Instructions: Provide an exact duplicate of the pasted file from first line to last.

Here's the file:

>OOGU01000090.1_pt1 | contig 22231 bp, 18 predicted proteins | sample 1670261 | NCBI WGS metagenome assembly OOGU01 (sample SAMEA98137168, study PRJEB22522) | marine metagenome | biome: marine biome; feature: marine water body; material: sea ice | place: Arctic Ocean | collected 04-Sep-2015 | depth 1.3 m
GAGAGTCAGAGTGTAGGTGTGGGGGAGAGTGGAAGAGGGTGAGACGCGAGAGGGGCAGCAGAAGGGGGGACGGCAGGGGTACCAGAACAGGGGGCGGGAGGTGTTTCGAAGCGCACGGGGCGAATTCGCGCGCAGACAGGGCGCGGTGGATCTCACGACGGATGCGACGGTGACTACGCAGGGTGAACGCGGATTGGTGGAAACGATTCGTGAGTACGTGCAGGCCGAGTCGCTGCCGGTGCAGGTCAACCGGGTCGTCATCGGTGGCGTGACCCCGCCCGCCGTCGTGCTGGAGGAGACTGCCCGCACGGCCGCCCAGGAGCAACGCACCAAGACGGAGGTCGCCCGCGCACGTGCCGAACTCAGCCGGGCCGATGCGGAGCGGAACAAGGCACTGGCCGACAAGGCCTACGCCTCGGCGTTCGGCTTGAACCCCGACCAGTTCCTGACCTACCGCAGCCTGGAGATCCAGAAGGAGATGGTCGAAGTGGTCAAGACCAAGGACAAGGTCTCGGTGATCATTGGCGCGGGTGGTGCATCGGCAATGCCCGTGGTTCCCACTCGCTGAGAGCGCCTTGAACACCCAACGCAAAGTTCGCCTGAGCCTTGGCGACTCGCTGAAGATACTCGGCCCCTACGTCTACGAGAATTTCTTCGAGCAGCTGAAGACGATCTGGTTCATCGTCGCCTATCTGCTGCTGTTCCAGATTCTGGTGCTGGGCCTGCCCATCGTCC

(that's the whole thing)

>OOGU01000090.1_pt1 | contig 22231 bp, 18 predicted proteins | sample 1670261 | NCBI WGS metagenome assembly OOGU01 (sample SAMEA98137168, study PRJEB22522) | marine metagenome | biome: marine biome; feature: marine water body; material: sea ice | place: Arctic Ocean | collected 04-Sep-2015 | depth 1.3 m
GAGAGTCAGAGTGTAGGTGTGGGGGAGAGTGGAAGAGGGTGAGACGCGAGAGGGGCAGCAGAAGGGGGGACGGCAGGGGTACCAGAACAGGGGGCGGGAGGTGTTTCGAAGCGCACGGGGCGAATTCGCGCGCAGACAGGGCGCGGTGGATCTCACGACGGATGCGACGGTGACTACGCAGGGTGAACGCGGATTGGTGGAAACGATTCGTGAGTACGTGCAGGCCGAGTCGCTGCCGGTGCAGGTCAACCGGGTCGTCATCGGTGGCGTGACCCCGCCCGCCGTCGTGCTGGAGGAGACTGCCCGCACGGCCGCCCAGGAGCAACGCACCAAGACGGAGGTCGCCCGCGCACGTGCCGAACTCAGCCGGGCCGATGCGGAGCGGAACAAGGCACTGGCCGACAAGGCCTACGCCTCGGCGTTCGGCTTGAACCCCGACCAGTTCCTGACCTACCGCAGCCTGGAGATCCAGAAGGAGATGGTCGAAGTGGTCAAGACCAAGGACAAGGTCTCGGTGATCATTGGCGCGGGTGGTGCATCGGCAATGCCCGTGGTTCCCACTCGCTGAGAGCGCCTTGAACACCCAACGCAAAGTTCGCCTGAGCCTTGGCGACTCGCTGAAGATACTCGGCCCCTACGTCTACGAGAATTTCTTCGAGCAGCTGAAGACGATCTGGTTCATCGTCGCCTATCTGCTGCTGTTCCAGATTCTGGTGCTGGGCCTGCCCATCGTCC